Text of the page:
It’s “All-World” at THE PLAYERS

This week is the almost-a-major started by former PGA Tour commissioner Dean Beman, THE PLAYERS played over the ever challenging TPC Sawgrass Stadium Course with perhaps the most famous hole in golf, the island green par-3 17th. Printable descriptions of Sawgrass, a creation of Pete and Alice Dye, might include long, fairly tight, lots of water and challenging greens.

The greens have all been redone since last year and several other changes will offer challenges to the field which includes 48 of the top 50 in the world rankings. In addition to new putting surfaces players will contend with a new lake between the sixth and seventh holes and the redesign of number 12 into a risk/reward drivable par-4.

Candidates to hoist the trophy next Sunday include last year’s champion Jason Day who at the time held the top spot in the world rankings. Unfortunately for Day his level of play so far in 2016-2017 after a back problem in the fall hasn’t been exactly stellar with only one top 10 and missing the cut at his last outing, the Zurich Classic.

And there’s another factor that doesn’t bode well for the Australian, no champion has ever successfully defended. In fact Rickie Fowler missed the cut in 2016 after his thrilling playoff win in 2015.

Speaking of Fowler he’s our pick for the most likely former winner to win at Sawgrass. Outside of the missed cut in New Orleans his worse finish since January was a tie for 16th at the WGC-Mexico Championship and includes his win at the Honda Classic plus a nice tie for 11th at the Masters.

In the mix come next Sunday but probably not in the running for various reasons are world number two Rory McIlroy, Olympic bronze medalist Justin Rose and Kevin Chappell a first time winner at the Valero Texas Open. Chappell was the runner-up in 2016 to Day so he plays the Dye’s creation well.

No discussion of potential winners would be complete without Jordan Spieth who had a win early in the year and five top-tens this season. His last five starts though are not exactly spectacular with a T-12, T-30, Cut, T-11 and fourth at the Zurich Classic. He’s such a good player though it’s tough to count him out of any competition.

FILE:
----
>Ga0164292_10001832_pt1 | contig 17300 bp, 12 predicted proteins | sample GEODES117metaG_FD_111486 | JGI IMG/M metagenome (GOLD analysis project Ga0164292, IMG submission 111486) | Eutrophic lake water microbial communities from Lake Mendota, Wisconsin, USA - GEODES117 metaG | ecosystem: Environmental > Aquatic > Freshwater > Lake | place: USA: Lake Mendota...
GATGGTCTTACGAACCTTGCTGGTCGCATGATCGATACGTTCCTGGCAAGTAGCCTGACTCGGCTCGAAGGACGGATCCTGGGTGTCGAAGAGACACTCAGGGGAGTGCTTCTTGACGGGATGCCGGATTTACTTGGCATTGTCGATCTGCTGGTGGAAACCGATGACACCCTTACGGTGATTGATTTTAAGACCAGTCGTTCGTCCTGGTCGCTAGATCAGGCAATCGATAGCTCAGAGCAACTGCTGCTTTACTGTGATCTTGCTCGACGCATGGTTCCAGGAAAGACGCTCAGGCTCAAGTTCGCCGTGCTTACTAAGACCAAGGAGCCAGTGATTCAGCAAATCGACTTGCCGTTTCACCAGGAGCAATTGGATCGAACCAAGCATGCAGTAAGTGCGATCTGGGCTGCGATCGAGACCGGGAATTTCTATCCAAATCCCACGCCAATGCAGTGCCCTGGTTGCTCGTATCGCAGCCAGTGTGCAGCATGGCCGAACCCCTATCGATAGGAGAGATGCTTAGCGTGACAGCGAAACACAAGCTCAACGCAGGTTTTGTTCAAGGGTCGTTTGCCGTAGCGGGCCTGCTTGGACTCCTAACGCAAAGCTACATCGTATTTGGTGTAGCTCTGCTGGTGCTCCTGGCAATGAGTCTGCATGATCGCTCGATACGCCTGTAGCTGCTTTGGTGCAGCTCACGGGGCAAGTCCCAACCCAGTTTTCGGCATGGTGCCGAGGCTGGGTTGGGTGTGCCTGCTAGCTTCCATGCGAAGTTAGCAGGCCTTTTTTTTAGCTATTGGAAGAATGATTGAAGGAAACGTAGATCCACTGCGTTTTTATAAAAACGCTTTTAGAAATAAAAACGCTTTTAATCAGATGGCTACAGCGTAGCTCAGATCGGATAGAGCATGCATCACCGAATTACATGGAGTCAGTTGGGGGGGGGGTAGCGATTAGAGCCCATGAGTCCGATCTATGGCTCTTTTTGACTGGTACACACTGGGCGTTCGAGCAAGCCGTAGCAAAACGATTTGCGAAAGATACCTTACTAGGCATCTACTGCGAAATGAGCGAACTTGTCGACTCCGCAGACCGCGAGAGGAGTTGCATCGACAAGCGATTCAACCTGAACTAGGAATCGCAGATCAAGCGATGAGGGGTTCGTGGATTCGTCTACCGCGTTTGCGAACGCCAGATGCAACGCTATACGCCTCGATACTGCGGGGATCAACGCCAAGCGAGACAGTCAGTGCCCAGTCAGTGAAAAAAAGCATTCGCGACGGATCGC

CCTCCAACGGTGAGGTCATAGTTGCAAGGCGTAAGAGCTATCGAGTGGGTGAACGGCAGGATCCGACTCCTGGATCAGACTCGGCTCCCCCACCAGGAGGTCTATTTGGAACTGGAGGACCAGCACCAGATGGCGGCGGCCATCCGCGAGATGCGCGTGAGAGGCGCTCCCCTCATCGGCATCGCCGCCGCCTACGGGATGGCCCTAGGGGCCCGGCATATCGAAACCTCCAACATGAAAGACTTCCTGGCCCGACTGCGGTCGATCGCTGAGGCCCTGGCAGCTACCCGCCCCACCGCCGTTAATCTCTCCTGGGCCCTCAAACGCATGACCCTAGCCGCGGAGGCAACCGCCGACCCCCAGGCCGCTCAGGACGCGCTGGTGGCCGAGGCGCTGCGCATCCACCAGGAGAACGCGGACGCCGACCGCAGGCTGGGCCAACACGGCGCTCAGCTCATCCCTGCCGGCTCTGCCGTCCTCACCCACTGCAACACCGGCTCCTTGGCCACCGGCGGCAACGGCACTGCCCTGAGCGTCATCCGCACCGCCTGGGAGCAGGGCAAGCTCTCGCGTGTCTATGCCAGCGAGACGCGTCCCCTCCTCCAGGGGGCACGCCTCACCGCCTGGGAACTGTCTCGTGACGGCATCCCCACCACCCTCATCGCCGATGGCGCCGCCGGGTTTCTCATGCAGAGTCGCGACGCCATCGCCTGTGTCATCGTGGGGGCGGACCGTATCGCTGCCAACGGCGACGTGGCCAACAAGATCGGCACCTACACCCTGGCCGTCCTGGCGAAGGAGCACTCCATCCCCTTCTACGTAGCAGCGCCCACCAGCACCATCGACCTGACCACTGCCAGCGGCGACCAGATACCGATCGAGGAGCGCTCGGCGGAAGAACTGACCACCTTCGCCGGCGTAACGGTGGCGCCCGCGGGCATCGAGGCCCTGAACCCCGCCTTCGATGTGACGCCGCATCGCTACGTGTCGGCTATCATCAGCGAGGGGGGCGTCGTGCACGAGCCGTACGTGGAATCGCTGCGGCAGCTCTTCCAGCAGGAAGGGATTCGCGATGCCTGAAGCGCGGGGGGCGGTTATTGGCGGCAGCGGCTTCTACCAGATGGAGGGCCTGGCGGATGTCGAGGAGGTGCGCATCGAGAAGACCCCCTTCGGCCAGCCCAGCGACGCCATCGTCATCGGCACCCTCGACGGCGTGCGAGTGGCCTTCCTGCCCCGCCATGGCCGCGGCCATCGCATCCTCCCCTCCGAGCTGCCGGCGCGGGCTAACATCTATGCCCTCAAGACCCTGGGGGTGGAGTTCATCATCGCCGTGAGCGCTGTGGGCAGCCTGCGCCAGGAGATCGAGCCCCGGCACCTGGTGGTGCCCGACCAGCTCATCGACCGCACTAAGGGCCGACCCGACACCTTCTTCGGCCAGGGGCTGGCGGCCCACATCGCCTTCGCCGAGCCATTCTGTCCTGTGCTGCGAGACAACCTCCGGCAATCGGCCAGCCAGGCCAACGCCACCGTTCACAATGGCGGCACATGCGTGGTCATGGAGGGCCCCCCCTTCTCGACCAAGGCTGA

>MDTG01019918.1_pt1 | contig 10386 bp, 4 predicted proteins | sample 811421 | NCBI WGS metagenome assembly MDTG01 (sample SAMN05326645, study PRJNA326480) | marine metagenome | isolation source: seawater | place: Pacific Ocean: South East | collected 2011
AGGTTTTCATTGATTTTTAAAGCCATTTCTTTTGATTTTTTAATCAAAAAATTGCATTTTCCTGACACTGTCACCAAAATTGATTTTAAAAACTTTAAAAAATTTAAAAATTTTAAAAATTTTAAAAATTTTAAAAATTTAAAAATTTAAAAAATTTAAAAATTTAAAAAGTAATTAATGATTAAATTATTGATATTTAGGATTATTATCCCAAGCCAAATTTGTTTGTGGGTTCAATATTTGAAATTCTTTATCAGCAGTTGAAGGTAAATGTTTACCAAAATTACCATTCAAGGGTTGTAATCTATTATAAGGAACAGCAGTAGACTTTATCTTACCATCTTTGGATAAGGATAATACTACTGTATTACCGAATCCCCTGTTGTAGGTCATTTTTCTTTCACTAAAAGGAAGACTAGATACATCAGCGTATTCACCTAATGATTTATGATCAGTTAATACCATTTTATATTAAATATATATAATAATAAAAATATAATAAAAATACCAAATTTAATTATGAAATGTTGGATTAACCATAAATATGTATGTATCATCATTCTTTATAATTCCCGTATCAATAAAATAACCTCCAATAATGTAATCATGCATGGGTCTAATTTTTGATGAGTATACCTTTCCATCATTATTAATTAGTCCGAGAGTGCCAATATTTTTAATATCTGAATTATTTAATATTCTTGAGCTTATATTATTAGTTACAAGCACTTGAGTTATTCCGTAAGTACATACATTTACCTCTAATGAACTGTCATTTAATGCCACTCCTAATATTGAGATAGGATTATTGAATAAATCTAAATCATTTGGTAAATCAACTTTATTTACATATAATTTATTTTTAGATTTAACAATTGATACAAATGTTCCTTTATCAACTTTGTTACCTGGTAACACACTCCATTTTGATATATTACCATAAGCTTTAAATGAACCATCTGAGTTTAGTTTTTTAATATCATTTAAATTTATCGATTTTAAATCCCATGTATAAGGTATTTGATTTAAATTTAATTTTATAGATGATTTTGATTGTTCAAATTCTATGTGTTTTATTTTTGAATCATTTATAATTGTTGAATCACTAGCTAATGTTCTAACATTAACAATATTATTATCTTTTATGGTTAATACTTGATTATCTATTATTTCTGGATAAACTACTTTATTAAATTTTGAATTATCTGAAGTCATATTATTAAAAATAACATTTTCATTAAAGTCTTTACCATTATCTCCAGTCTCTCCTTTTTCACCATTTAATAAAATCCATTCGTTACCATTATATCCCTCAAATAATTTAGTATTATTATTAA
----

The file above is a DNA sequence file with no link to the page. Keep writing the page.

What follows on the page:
Well any way now down to my picks.

Most Likely Former Champion to Win: Rickie Fowler as discussed above.

Most Likely Rookie to Win: Jon Rahm – Is there any other choice? Watching Rahm is exciting. He’s long off the tee, a crisp iron player, deft around the greens and a superb putter. Rahm was a factor at the Wells Fargo last week, finishing in fourth, even though he started the final round with a bogey plus on the par-5 sixth made a six and he is usually great on the par-5s.

Most Likely Recent Major Winner to win: Sergio Garcia – the volatile Spaniard hasn’t played in this country since his Masters win last month but seemed to exhibit a maturity in the taming of Augusta possibly related to his coming marriage and the influence of his fiancée. He was going to be my pick for THE PLAYERS until “All-World” Dustin Johnson returned to the Wells Fargo Championship.

Most Likely “Go to the Bank” Player to Win: Dustin Johnson – We all were wondering if the back injury from that fall the day before the Master began was Ok…it is. DJ, my new “All-World,” was masterful at the Wells Fargo attempting to make it his fourth win in a row. Though he wasn’t successful, his closing 67 was tied for low round of the day and put him in a tie for second. Rusty, maybe, sometimes having an issue with distance control with his irons but averaging almost 311 yards off the tee and hitting almost 60% of the fairways his game is obviously in shape to win at Sawgrass. This guy is really hard to bet against.


The Mistake Jason Didn’t Make

day_tmagJason Day is the world’s number one ranked golfer though Dustin Johnson with his superlative play this summer is gaining on him and a lot depends on the outcome at East Lake Country Club in two weeks at the Tour Championship.